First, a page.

JENNY FELLNER (Dorothy Goetz).  Broadway: Pal Joey (Linda English), Mamma Mia (Sophie). 1st National Tour: All Shook Up (Natalie/Ed). Off Broadway: Judith Anderson in The Devil’s Disciple for the Irish Repertory Theatre; Crossing Brooklyn and Marcy in the Galaxy, both for The Transport Group. Regional: Paper Mill Playhouse – Little Shop of Horrors (Audrey), TOTS/KC Starlight/Wolftrap – Les Miserables (Eponine), Bay St. Theatre – The Boyfriend (Dulcie) directed by Julie Andrews, NSMT – The Three Musketeers (Constance), The O’Neill Musical Theatre Conference and NY Stage & Film – notes to MariAnne (MariAnne), Goodspeed’s Norma Terris Theatre and The 5th Ave. Theatre – Princesses (Miranda). Other NY: “Go the Distance” part of the American Songbook Series at Jazz at Lincoln Center, concert honoring David Zippel at Merkin Concert Hall. TV: “Law & Order: SVU”.

 

ROSENA M. HILL (Monesha, Miss Esther Lee, Librarian).  Rosena M. Hill was born and raised in Sarasota, Florida.  She earned a Bachelor of Fine Arts in Music from Carnegie Mellon University in Pittsburgh, Pennsylvania.  Ms. Hill is an accomplished versatile singing actress.  As a concert soloist, Rosena has performed at Carnegie Hall with The New York Pops, Co-starring with Sutton Foster and Aaron Lazar; Teatro di Massimo symphony orchestra in Palermo, Sicily ; Teatro di Lirico symphony orchestra and chorus in Cagliari, Sardegna, under the baton of Maestro Robert Purvis ;   Memphis Symphony orchestra and The Arkansas Symphony Orchestra.  She has performed in 7 Broadway shows.  The Color Purple as one of the Church Lady”s;  “Lady of the Lake” in Monty Python’s Spamalot;  “Mrs. Stillman” in Imaginary Friends;  “Ellen” in Oklahoma 2002 revival;  the  Amanzi soloist in Riverdance on Broadway;  “Ophelia” in Marie Christine and “Sarah’s Friend” in Ragtime.   Ms. Hill also performed the role of “Sarah” on the 1st National tour of Ragtime.  Regional credits include “Women 1” in And the World Goes Round at Pittsburgh Public Theater, “Aldonza” in Man Of La Mancha at White Plains Performing Arts Center, “Pam” in Baby at Papermill Playhouse, “Michelle” in Dreamgirls at San Jose Repertory Theatre, Sacramento’s California Musical Theatre , Seattle’s 5th Avenue Theatre and North Carolina Theater,  “Dominique du Monaco” in Lucky Stiff at the York theatre, “Smart women soloist” in Imaginary Friends at the Globe Theatre; Cinderella, Chess, Gypsy, Kiss Me Kate, and La Cage aux Folles  with the Pittsburgh Civic Light Opera,  “Meg” in Ballad of Baby Doe with the Opera Theatre of Pittsburgh, “Armelia” in Aint’ Misbehavin at Playhouse on the Green, Brief History of White Music at Hanna Theater Cabaret , “Sophie” in 1001 Nights at George Street Playhouse, “Winnie Mandela” in Mandela at Crossroads, Carmen and La Boheme with the Sarasota Opera .  Internationally Rosena has performed in Austria, Switzerland, Germany, France, Italy, Norway, Denmark, Sweden, Portugal, and Hungary as a featured soloist with Queen Esther Marrow and the Harlem Gospel Singers & Band. Ms. Hill has just released her debut solo CD “If You Believe”.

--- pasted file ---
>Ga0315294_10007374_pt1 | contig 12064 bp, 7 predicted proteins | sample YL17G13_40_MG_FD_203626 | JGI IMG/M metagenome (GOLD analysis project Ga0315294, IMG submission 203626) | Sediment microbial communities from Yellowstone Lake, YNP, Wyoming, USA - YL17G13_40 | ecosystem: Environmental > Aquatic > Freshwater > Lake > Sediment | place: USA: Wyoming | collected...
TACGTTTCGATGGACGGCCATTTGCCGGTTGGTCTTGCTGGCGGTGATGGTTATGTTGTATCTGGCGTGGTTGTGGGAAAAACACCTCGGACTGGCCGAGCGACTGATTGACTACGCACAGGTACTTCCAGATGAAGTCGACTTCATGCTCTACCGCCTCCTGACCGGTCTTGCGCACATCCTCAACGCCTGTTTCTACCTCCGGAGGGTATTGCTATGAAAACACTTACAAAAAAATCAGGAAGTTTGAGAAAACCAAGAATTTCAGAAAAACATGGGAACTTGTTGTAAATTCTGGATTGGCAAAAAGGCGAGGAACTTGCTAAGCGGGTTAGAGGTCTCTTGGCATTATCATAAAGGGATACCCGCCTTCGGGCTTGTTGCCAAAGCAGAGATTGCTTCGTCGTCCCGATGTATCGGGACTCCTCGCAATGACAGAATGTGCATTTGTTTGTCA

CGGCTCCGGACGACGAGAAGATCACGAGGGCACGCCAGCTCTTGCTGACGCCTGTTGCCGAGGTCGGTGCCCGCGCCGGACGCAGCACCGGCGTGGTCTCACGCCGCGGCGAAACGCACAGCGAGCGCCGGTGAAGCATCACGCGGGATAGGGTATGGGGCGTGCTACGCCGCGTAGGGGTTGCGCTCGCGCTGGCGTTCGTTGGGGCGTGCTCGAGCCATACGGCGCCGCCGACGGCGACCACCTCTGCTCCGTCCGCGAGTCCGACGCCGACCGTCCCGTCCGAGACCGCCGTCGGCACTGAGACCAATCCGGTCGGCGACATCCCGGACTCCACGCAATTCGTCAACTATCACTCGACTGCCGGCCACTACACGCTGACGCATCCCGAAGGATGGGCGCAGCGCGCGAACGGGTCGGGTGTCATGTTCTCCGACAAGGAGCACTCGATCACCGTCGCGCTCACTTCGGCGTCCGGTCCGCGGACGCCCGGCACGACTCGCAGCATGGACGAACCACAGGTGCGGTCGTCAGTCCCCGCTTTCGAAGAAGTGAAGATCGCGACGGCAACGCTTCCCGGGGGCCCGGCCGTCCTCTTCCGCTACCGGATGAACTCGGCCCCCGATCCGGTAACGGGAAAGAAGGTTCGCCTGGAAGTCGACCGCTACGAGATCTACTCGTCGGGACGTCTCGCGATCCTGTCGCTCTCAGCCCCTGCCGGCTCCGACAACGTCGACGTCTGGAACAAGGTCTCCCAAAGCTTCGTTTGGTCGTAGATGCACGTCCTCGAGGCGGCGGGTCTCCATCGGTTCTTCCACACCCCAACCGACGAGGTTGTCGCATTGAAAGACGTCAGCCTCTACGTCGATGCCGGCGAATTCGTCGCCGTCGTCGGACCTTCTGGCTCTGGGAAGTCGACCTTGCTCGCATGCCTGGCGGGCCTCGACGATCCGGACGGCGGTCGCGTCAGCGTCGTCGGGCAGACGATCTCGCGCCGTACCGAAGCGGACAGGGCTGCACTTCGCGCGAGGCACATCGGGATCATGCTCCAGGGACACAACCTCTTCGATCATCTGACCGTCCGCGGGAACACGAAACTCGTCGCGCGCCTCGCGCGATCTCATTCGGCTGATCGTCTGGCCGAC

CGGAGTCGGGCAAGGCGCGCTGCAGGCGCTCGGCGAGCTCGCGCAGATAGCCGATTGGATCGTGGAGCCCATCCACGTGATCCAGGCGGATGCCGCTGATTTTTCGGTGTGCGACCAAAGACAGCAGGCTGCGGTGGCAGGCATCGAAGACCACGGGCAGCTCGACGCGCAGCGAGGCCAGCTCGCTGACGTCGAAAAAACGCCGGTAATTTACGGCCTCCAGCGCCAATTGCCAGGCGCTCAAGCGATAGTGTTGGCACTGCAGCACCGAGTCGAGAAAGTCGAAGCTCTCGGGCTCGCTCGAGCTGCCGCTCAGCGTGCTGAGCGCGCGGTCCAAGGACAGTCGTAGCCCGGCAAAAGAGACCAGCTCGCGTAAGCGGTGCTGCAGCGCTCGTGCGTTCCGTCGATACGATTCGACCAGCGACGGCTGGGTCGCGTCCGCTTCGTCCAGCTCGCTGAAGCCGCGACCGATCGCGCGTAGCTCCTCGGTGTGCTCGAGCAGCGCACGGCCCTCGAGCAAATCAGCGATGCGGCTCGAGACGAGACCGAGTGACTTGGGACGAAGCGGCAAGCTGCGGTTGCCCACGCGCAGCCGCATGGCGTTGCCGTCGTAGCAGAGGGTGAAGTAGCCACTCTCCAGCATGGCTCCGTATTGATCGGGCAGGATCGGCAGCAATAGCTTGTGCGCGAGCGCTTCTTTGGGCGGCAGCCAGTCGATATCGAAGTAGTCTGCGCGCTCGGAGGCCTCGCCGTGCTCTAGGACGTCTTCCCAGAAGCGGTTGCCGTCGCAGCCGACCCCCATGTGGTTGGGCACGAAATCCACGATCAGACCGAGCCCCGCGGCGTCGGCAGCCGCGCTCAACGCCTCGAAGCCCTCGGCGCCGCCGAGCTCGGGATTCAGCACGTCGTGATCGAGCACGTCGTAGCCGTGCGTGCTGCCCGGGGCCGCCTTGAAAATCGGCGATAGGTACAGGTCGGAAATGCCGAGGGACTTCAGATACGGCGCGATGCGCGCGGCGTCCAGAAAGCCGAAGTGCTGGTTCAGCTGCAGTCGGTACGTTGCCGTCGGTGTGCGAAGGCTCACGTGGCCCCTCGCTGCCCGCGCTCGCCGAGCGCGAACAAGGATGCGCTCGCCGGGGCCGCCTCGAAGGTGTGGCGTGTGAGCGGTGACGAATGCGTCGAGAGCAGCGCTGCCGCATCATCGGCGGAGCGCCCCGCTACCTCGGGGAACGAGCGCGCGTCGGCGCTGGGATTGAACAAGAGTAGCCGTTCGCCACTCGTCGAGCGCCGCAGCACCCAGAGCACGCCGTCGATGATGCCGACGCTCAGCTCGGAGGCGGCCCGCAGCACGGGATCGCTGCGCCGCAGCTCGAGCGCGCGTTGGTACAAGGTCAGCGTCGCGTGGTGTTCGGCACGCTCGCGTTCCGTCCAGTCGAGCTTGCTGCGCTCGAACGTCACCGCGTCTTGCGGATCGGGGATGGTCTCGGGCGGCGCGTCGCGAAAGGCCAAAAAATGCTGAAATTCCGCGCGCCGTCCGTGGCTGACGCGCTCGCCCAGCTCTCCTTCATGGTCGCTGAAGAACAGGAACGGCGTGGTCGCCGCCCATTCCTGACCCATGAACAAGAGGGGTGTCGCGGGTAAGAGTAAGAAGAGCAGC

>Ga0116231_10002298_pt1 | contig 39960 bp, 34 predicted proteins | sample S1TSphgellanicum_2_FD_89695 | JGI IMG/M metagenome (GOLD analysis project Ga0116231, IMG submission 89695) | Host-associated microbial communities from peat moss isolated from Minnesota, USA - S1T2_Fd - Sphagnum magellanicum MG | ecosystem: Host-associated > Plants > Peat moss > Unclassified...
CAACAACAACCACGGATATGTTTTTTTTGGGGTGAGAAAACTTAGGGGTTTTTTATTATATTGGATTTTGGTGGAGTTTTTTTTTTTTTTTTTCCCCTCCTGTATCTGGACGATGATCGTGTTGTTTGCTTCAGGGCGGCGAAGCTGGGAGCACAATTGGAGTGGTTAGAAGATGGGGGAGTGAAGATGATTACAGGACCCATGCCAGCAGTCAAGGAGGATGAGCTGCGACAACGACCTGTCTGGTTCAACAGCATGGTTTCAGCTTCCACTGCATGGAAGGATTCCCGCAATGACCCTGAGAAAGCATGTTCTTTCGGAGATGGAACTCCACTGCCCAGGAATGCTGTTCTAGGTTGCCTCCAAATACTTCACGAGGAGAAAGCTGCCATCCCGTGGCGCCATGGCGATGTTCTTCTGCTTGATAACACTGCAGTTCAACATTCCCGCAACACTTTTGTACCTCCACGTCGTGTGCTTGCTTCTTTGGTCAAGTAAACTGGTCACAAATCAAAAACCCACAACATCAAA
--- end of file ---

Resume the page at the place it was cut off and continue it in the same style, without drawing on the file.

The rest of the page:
JAMES JUDY (Jimmy Kelly, Alfred Ernst, John Stark, Turkey Plugger).  Broadway: Into the Woods; The Scarlet Pimpernel; A Christmas Carol the Musical. Off- Broadway: La Boheme – NYSF; Fiorello – City Center Encores; 1,2,3,4,5 and The Gig – Manhattan Theatre Club; Catch Me If I Fall – Promenade Theatre. National Tours: Deaf West’s Big River and South Pacific. Regional: Winesburg, Ohio – Kansas City Repertory; Ace – Old Globe Theatre, St. Louis Repertory and Cincinnati Playhouse in the Park; Our Town, 1776, Inherit The Wind, Madwom of Chaillot – Williamstown Theatre Festival; Evita, Les Miserables and Enchanted April at the Pioneer Memorial Theatre; Bye Bye Birdie and Jeckyll and Hyde – Sacramento Music Circus; Finian’s Rainbow, The Gig and Half ‘a Sixpence – Goodspeed Opera House.